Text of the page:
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Florida Institutes Statewide Stay At Home Orders. New York Governor Andrew Cuomo is Taking A New Stop To Force Social Distancing by Closing Public Playgrounds; After Weeks Of Direction That Most Of The Public Should Not Wear Masks, That Guidance Could Soon Change. Aired 2-2:30p ET

Aired April 1, 2020 - 14:00   ET



KEVIN KIT PARKER, WYSS INSTITUTE FOR BIOLOGICALLY INSPIRED ENGINEERING: -- command system to get this up to the state and get it to FEMA so they can turn on the contracts and push these swabs out.

ANDERSON COOPER, CNN ANCHOR: Kit Parker, we'll keep on this. I hope this works out and, you know, thank you for what you're doing, innovating, it's -- it's what's needed now most more than ever. Thank you. Appreciate it.

PARKER: Thank you.

COOPER: I want to reset CNN's continuing coverage of the global coronavirus pandemic. Now right now we've crossed another milestone, topping 200,000 cases here in the United States. That's a sad milestone.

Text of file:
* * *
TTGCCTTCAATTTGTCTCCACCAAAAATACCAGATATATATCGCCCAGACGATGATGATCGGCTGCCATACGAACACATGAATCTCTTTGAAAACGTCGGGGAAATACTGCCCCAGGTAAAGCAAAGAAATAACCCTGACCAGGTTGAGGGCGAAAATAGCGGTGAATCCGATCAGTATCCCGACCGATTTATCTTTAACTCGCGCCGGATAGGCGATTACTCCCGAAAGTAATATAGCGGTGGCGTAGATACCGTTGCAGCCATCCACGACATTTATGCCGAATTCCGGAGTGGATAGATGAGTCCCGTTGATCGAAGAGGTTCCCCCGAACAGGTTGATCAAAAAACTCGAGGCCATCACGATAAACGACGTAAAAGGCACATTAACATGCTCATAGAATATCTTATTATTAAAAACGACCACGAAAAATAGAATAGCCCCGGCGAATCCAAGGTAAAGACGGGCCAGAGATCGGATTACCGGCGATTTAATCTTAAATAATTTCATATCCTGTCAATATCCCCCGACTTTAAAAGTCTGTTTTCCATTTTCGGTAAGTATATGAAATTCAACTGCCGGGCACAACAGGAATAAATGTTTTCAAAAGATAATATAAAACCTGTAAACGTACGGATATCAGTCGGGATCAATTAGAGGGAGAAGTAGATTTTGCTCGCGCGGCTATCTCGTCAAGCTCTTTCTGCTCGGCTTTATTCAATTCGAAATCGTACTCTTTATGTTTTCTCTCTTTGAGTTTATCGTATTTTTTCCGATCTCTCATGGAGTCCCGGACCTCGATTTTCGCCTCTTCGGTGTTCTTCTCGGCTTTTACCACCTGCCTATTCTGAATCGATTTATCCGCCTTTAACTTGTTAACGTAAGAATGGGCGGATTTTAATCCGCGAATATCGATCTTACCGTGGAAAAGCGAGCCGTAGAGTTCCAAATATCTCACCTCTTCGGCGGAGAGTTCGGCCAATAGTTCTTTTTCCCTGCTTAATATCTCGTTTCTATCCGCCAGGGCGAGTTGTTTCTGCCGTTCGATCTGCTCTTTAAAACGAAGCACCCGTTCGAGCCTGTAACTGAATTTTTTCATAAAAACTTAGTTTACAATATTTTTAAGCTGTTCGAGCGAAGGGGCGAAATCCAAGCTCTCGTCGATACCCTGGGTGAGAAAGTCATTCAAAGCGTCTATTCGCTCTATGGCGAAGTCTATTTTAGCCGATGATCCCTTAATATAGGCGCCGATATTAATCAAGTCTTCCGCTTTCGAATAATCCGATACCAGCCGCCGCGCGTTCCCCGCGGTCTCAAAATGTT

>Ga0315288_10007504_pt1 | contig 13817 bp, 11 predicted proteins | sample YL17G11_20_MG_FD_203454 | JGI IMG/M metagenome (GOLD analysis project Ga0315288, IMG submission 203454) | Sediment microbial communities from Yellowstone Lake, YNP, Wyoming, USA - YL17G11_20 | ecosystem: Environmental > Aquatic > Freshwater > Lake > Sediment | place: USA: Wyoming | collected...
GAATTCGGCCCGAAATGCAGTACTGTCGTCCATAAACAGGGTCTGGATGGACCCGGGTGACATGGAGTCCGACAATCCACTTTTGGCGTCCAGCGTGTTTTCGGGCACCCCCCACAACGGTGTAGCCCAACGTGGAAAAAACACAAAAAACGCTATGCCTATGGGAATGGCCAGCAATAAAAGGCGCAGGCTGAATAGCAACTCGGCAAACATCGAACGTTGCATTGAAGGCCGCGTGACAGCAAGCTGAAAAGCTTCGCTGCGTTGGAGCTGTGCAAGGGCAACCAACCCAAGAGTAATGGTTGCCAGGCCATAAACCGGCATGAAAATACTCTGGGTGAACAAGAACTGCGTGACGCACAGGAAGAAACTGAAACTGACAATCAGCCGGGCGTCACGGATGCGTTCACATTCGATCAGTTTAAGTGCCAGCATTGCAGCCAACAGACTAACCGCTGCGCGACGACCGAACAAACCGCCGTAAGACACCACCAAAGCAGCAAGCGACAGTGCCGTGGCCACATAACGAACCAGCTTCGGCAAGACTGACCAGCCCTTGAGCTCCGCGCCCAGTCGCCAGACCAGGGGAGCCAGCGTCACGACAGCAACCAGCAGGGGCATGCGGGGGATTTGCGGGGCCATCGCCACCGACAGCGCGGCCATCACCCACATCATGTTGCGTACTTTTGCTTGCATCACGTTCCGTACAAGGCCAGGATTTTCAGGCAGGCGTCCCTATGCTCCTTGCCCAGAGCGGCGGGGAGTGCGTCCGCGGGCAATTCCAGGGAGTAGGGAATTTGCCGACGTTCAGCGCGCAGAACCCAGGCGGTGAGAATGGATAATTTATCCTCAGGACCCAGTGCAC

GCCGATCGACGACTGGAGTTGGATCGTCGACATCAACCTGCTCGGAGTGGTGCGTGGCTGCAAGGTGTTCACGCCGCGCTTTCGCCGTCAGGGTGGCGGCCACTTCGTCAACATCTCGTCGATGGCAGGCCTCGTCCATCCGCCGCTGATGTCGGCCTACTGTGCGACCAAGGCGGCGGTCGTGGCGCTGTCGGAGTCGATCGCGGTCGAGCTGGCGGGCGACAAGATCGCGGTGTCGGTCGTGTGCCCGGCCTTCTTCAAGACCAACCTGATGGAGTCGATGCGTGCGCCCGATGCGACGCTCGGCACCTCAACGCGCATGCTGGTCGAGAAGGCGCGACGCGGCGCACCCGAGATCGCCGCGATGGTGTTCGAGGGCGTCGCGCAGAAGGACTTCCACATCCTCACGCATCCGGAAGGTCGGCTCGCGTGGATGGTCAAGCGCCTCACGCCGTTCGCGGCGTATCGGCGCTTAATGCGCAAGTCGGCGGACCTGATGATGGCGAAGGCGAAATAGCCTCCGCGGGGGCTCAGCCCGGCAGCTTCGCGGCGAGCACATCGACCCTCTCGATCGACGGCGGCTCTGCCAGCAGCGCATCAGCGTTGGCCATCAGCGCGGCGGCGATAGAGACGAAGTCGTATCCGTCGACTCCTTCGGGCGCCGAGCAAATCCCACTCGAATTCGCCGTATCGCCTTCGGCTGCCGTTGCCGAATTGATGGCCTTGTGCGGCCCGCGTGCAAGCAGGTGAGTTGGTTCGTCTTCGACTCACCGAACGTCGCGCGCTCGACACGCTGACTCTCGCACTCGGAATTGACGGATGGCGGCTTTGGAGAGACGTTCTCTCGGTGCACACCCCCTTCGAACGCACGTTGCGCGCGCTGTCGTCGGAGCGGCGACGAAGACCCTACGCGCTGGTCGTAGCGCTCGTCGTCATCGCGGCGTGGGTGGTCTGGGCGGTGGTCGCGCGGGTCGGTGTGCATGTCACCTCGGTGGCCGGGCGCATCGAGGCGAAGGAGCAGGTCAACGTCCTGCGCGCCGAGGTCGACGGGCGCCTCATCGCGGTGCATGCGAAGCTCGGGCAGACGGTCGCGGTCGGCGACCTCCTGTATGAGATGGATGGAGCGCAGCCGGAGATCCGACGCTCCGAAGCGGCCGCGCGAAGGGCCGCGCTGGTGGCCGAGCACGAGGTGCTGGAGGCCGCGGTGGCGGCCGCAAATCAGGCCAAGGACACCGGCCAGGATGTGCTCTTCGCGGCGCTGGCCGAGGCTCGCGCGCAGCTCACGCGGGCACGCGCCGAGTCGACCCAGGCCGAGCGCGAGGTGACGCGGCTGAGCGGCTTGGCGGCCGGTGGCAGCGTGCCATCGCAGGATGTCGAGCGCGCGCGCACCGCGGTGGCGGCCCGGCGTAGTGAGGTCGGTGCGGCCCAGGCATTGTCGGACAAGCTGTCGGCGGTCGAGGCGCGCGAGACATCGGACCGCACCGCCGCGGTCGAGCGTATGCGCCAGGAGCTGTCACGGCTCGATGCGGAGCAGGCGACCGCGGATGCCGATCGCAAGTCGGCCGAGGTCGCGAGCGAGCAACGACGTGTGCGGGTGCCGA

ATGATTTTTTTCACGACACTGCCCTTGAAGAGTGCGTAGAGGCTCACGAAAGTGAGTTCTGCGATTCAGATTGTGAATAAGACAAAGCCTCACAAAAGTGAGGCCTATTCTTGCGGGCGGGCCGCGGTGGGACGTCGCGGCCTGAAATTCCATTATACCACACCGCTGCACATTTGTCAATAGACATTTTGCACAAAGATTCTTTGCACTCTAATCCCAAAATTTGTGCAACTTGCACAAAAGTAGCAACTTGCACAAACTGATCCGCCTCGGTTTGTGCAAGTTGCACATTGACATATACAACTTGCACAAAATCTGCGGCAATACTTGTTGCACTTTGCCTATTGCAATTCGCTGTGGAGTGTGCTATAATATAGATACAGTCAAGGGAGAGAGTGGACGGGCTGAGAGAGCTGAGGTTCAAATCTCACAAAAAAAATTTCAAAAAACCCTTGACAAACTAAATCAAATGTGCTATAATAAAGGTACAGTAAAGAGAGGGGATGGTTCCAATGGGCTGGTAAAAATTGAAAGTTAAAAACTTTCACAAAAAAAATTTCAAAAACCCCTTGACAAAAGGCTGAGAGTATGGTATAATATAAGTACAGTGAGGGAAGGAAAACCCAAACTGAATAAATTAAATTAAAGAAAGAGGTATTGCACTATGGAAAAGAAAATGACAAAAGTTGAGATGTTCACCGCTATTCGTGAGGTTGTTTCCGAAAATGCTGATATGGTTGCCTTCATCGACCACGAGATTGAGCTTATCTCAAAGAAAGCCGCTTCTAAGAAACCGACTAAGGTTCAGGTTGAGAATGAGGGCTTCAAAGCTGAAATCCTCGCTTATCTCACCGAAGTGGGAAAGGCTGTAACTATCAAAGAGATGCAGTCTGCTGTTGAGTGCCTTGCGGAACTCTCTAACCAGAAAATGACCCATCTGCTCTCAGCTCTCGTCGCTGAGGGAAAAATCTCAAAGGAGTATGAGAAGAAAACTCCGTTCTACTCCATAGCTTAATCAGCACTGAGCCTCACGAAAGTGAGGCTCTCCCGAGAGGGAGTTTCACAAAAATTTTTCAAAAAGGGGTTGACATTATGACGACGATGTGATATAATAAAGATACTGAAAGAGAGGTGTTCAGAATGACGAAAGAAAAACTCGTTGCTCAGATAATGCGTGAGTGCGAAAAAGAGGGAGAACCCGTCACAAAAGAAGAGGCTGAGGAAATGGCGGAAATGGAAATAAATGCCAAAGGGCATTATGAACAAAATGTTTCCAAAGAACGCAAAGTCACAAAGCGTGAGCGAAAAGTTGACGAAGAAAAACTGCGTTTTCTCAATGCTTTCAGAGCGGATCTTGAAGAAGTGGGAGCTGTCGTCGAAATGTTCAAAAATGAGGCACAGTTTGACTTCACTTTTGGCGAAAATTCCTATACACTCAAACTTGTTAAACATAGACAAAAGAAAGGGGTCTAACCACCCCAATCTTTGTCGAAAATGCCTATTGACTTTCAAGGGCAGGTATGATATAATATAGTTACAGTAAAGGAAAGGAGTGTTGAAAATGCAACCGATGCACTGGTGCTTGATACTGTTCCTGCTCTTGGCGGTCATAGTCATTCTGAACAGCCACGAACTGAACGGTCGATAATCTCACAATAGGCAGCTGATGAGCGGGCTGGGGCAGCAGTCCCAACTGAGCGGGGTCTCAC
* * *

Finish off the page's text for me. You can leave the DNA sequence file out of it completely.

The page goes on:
Vice President Mike Pence offering a timeline today, saying the U.S. could be past the pandemic by June.


MIKE PENCE, VICE PRESIDENT OF UNITED STATES OF AMERICA: There are tough days ahead and the president was straight with the American people about that. But, I hope people look at what happens if all us continue to do our part, and that is by some time in -- in early June we could well have the coronavirus largely behind us as a nation, reopen our country, put America back to work.


COOPER: Let's just be clear, the science is clear that all these states, every have to have to have stay at home orders, unless everybody is doing this at the same time, it's not going to work. Bill Gates will tell you that, that's what the science says, whether or not political leaders believe in the science or have other, you know, priorities, that's what the science says, and that's not happening right now.